Longitudinal Dispersion in Rivers

by Spyridon Beltaos, Research Scientist; Environmental Hydr. Section, Hydr. Div., National Water Research Inst., Canada Centre for Inland Waters, Burlington, Ontario, Canada; formerly, Research Officer, Alberta Research Council, Edmonton, Canada,

Serial Information: Journal of the Hydraulics Division, 1980, Vol. 106, Issue 1, Pg. 151-172

Document Type: Journal Paper


To explain the frequent deviation of longitudinal dispersion observations in rivers from the Fickian dispersion theory, a two-parameter model is developed. This model is based on reevaluation of the mixing length concept and the assumption that the characteristic irregularity of rivers retards the onset of the Fickian process. The model suggests that there are three distinct dispersion ranges. Within a characteristic stream length from the source, the temporal spread of the dispersing cloud increases linearly with distance; concentration-time curves at different locations along the stream are similar and can be predicted if a dimensionless coefficient is known. The Fickian process occurs at distances exceeding about three times the characteristic stream length. Transitional behavior occurs in the intermediate range. Published field data are analyzed to test the model and evaluate the dispersion parameters. The river length marking onset of Fickian dispersion is found to be up to 30 times that of a corresponding prismatic channel; it is estimated that Fickian dispersion is not likely to occur within lengths of practical interest in any but small streams.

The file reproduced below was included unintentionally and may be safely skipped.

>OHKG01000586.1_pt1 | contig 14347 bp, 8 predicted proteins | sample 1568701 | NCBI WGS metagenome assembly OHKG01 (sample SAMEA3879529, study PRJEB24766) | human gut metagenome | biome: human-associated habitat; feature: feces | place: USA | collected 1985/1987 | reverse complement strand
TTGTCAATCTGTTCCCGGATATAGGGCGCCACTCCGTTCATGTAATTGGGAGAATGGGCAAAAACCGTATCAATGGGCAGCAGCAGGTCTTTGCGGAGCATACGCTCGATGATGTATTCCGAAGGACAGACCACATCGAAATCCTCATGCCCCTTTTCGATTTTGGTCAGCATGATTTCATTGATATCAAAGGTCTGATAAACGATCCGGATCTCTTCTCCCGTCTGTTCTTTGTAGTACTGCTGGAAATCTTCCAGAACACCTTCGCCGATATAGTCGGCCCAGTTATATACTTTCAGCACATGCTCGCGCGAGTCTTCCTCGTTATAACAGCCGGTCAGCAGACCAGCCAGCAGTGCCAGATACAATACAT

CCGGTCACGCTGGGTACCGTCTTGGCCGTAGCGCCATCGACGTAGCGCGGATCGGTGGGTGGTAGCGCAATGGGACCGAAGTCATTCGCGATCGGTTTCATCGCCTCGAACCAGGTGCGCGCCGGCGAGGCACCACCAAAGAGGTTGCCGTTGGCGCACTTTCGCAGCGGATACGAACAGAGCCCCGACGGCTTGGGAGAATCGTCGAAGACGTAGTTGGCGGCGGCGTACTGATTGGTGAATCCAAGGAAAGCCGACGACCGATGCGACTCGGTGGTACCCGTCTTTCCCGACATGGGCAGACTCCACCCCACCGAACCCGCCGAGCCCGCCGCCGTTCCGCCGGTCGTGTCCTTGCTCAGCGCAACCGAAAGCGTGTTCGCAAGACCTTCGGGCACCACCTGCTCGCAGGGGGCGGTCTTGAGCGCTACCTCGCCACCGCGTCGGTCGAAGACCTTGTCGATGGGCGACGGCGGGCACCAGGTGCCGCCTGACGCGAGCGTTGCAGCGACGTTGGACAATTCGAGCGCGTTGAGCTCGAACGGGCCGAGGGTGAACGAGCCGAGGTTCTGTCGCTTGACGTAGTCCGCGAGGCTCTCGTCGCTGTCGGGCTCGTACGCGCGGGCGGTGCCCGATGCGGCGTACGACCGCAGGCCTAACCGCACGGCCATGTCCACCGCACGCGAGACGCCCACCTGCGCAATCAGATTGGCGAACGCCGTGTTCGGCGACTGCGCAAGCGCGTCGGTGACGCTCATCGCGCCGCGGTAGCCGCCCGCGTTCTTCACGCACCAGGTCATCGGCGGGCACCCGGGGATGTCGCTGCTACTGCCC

Subject Headings: Rivers and streams | Parameters (statistics) | Hydrologic models | Field tests | Computer networks | Linear functions | Curvature | High-rise buildings

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